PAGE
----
Sri Lanka: IDPs and Returnees

UNHCR/Partners Bring Aid to North Kivu

As a massive food distribution gets underway in six UNHCR-run camps for tens of thousands of internally displaced Congolese in North Kivu, the UN refugee agency continues to hand out desperately needed shelter and household items.

A four-truck UNHCR convoy carrying 33 tonnes of various aid items, including plastic sheeting, blankets, kitchen sets and jerry cans crossed Wednesday from Rwanda into Goma, the capital of the conflict-hit province in eastern Democratic Republic of the Congo (DRC). The aid, from regional emergency stockpiles in Tanzania, was scheduled for immediate distribution. The supplies arrived in Goma as the World Food Programme (WFP), with assistance from UNHCR, began distributing food to some 135,000 displaced people in the six camps run by the refugee agency near Goma.

More than 250,000 people have been displaced since the fighting resumed in August in North Kivu. Estimates are that there are now more than 1.3 million displaced people in this province alone.

Posted on 6 November 2008

UNHCR/Partners Bring Aid to North Kivu

UNHCR/Partners Bring Aid to North Kivu

Since 2006, renewed conflict and general insecurity in eastern Democratic Republic of the Congo's North Kivu province has forced some 400,000 people to flee their homes – the country's worst displacement crisis since the formal end of the civil war in 2003. In total, there are now some 800,000 people displaced in the province, including those uprooted by previous conflicts.

Hope for the future was raised in January 2008 when the DRC government and rival armed factions signed a peace accord. But the situation remains tense in North Kivu and tens of thousands of people still need help. UNHCR has opened sites for internally displaced people (IDPs) and distributed assistance such as blankets, plastic sheets, soap, jerry cans, firewood and other items to the four camps in the region. Relief items have also been delivered to some of the makeshift sites that have sprung up.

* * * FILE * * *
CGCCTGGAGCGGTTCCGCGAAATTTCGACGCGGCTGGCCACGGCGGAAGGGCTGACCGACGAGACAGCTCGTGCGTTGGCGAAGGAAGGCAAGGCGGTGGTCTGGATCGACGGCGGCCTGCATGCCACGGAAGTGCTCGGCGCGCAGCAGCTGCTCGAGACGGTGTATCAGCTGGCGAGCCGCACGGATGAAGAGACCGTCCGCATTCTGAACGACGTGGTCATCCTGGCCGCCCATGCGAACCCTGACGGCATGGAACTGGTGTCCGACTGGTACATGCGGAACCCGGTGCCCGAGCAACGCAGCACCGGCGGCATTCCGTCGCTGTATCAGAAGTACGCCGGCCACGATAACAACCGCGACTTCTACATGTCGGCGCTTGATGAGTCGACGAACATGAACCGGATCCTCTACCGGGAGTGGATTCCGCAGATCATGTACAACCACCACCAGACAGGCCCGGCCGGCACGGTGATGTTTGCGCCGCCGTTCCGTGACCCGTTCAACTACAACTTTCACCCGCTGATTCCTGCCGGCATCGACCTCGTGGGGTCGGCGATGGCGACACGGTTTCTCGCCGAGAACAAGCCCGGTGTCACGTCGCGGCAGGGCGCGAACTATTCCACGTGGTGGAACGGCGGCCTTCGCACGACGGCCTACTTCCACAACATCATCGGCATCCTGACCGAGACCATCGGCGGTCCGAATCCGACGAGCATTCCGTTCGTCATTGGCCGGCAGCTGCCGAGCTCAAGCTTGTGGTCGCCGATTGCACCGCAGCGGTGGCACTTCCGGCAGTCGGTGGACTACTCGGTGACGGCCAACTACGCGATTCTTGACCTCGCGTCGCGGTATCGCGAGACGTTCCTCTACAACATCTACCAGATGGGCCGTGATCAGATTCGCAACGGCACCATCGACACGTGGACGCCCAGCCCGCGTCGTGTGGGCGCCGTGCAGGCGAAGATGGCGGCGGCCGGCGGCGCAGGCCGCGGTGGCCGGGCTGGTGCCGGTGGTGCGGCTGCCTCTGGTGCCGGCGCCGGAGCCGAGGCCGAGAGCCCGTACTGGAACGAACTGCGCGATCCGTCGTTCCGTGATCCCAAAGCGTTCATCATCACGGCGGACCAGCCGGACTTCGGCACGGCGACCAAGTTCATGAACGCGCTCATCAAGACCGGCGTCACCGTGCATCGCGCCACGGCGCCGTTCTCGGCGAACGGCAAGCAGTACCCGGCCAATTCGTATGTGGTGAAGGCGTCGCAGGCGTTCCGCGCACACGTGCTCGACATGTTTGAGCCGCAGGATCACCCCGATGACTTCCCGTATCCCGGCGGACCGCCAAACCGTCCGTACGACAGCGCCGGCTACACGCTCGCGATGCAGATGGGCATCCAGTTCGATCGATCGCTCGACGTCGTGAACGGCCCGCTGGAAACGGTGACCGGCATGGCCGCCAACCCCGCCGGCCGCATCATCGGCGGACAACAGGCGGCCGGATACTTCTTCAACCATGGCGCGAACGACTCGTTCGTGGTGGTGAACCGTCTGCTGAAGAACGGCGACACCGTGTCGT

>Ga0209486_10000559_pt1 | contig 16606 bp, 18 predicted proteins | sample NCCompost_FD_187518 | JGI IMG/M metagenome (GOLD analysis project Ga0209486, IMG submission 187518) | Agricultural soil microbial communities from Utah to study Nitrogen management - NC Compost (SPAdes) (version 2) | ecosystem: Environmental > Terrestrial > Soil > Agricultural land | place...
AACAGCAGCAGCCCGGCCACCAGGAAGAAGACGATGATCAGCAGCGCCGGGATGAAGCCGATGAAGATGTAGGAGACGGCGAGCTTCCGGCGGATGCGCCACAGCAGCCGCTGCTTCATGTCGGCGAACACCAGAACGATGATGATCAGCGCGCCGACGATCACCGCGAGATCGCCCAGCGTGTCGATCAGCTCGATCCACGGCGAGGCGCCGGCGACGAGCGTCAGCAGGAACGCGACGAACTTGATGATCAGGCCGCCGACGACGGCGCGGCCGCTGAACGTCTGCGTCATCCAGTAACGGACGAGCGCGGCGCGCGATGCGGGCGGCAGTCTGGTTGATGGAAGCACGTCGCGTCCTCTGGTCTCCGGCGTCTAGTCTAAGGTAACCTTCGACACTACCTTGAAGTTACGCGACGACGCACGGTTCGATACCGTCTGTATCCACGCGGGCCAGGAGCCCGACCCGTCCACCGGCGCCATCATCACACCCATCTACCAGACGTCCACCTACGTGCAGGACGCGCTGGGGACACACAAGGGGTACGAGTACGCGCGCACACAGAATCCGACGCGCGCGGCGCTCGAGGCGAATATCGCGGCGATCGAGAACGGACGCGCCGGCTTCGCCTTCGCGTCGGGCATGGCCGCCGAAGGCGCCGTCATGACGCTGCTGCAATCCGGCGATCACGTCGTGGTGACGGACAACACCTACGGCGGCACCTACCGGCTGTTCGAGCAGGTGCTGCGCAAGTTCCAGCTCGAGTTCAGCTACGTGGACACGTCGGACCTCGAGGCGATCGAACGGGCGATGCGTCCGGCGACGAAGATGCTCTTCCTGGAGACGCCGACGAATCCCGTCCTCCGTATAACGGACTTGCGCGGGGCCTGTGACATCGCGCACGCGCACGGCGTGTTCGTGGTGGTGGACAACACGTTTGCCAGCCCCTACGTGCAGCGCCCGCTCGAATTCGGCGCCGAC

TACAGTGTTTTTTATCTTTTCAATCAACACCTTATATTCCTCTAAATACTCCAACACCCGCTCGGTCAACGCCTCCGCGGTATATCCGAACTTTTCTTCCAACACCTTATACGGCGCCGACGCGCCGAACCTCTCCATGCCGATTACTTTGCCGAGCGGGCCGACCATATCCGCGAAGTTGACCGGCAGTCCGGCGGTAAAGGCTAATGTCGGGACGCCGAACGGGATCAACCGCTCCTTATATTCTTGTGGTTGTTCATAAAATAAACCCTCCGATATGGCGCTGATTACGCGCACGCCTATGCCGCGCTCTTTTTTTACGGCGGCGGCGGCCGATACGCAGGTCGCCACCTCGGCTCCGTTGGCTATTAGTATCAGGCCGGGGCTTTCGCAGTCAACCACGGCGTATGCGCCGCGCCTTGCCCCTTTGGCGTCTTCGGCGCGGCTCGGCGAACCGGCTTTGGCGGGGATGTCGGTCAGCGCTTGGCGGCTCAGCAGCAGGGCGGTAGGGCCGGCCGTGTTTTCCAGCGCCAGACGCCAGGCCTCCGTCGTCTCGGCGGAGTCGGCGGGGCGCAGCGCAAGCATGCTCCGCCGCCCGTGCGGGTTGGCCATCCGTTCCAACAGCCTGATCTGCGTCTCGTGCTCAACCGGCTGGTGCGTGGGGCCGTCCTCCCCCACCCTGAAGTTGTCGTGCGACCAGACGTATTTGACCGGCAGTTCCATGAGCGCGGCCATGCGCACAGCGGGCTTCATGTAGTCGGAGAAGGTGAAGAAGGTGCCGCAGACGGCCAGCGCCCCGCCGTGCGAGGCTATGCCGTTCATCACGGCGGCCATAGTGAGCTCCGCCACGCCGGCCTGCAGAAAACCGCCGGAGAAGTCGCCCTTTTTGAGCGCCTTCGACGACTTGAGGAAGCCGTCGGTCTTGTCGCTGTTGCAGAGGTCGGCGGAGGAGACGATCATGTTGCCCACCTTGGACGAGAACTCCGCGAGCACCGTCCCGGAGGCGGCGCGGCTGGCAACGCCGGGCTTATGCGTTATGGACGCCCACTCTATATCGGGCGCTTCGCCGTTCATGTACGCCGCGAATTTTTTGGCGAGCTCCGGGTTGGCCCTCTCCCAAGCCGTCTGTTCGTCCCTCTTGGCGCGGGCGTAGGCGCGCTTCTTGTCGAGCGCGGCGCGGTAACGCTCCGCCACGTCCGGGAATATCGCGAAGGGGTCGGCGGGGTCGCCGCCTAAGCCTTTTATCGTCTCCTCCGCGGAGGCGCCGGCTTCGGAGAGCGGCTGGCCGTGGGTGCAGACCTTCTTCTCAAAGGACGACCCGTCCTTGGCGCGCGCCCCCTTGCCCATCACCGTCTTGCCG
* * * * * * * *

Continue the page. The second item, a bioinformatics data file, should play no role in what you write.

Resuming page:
UNHCR staff have been engaged in protection monitoring to identify human rights abuses and other problems faced by IDPs and other populations at risk across North Kivu.

UNHCR's ninemillion campaign aims to provide a healthy and safe learning environment for nine million refugee children by 2010.

Posted on 28 May 2008

UNHCR/Partners Bring Aid to North Kivu

Tanzania: Fleeing Burundi, Refugees Seek SafetyPlay video

Tanzania: Fleeing Burundi, Refugees Seek Safety

He used to fix broken bicycles in Burundi, but as political troubles and killings mounted Nestor Kamza decided to flee. In search of safety he and his family walked non-stop for 24-hours until they reached Tanzania. His family is among more than 100,000 people who have fled from political violence in Burundi and arrived in the Nyarugusu camp which has almost tripled in size. To alleviate overcrowding in the camp, UNHCR and its partners have planned to open three new camps and have started moving tens of thousands of Burundian refugees to a new, less congested, home
Cameroon: A Young Victim of ViolencePlay video

Cameroon: A Young Victim of Violence

Militia attacks on civilians in Central African Republic have left many people, including children, dead or badly injured. Six-year-old Ibrahim is recovering from one such attack, lucky to be alive.
Central African Republic:  Bangui Crisis Play video

Central African Republic: Bangui Crisis

The humanitarian situation in the Central African Republic continues to deteriorate with tens of thousands seeking shelter from the violence. In the capital Bangui, the fighting and sectarian violence of the past weeks has displaced an estimated 159,000 people, with 450 killings reported there and 160 in other parts of the country, according to the Central African Red Cross Society and the Danish Refugee Council in the past weeks.